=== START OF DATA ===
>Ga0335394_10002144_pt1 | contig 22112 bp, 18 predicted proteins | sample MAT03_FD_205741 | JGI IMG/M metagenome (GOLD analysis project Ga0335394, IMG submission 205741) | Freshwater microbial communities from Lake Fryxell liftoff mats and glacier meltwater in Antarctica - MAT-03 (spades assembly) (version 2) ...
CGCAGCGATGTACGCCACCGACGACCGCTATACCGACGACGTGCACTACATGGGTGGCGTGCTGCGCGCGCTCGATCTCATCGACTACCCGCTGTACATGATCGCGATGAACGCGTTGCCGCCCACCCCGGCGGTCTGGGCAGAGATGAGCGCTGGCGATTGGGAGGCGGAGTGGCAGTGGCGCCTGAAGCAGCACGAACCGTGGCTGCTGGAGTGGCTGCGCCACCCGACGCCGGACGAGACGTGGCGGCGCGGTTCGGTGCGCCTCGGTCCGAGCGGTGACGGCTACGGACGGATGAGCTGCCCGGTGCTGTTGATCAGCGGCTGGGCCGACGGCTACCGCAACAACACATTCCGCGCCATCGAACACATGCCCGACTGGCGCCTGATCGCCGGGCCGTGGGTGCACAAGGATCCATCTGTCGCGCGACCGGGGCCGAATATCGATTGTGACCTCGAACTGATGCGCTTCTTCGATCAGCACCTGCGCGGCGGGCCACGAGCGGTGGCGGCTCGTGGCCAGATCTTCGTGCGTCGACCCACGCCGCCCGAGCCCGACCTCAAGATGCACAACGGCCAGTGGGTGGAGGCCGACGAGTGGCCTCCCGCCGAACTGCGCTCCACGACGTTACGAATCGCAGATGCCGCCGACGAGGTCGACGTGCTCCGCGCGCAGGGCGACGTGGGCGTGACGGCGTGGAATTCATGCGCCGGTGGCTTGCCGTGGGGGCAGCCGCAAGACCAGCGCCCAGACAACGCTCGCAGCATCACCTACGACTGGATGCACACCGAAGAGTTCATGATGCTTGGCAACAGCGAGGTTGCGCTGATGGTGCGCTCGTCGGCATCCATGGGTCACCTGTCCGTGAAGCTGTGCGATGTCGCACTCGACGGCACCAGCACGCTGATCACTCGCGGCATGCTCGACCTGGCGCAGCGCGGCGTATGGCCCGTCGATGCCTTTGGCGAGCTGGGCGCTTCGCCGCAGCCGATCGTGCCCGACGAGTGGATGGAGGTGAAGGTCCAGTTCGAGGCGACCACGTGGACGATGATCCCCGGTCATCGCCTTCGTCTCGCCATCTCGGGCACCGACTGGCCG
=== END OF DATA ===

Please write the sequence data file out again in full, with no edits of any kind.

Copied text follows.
>Ga0335394_10002144_pt1 | contig 22112 bp, 18 predicted proteins | sample MAT03_FD_205741 | JGI IMG/M metagenome (GOLD analysis project Ga0335394, IMG submission 205741) | Freshwater microbial communities from Lake Fryxell liftoff mats and glacier meltwater in Antarctica - MAT-03 (spades assembly) (version 2) ...
CGCAGCGATGTACGCCACCGACGACCGCTATACCGACGACGTGCACTACATGGGTGGCGTGCTGCGCGCGCTCGATCTCATCGACTACCCGCTGTACATGATCGCGATGAACGCGTTGCCGCCCACCCCGGCGGTCTGGGCAGAGATGAGCGCTGGCGATTGGGAGGCGGAGTGGCAGTGGCGCCTGAAGCAGCACGAACCGTGGCTGCTGGAGTGGCTGCGCCACCCGACGCCGGACGAGACGTGGCGGCGCGGTTCGGTGCGCCTCGGTCCGAGCGGTGACGGCTACGGACGGATGAGCTGCCCGGTGCTGTTGATCAGCGGCTGGGCCGACGGCTACCGCAACAACACATTCCGCGCCATCGAACACATGCCCGACTGGCGCCTGATCGCCGGGCCGTGGGTGCACAAGGATCCATCTGTCGCGCGACCGGGGCCGAATATCGATTGTGACCTCGAACTGATGCGCTTCTTCGATCAGCACCTGCGCGGCGGGCCACGAGCGGTGGCGGCTCGTGGCCAGATCTTCGTGCGTCGACCCACGCCGCCCGAGCCCGACCTCAAGATGCACAACGGCCAGTGGGTGGAGGCCGACGAGTGGCCTCCCGCCGAACTGCGCTCCACGACGTTACGAATCGCAGATGCCGCCGACGAGGTCGACGTGCTCCGCGCGCAGGGCGACGTGGGCGTGACGGCGTGGAATTCATGCGCCGGTGGCTTGCCGTGGGGGCAGCCGCAAGACCAGCGCCCAGACAACGCTCGCAGCATCACCTACGACTGGATGCACACCGAAGAGTTCATGATGCTTGGCAACAGCGAGGTTGCGCTGATGGTGCGCTCGTCGGCATCCATGGGTCACCTGTCCGTGAAGCTGTGCGATGTCGCACTCGACGGCACCAGCACGCTGATCACTCGCGGCATGCTCGACCTGGCGCAGCGCGGCGTATGGCCCGTCGATGCCTTTGGCGAGCTGGGCGCTTCGCCGCAGCCGATCGTGCCCGACGAGTGGATGGAGGTGAAGGTCCAGTTCGAGGCGACCACGTGGACGATGATCCCCGGTCATCGCCTTCGTCTCGCCATCTCGGGCACCGACTGGCCG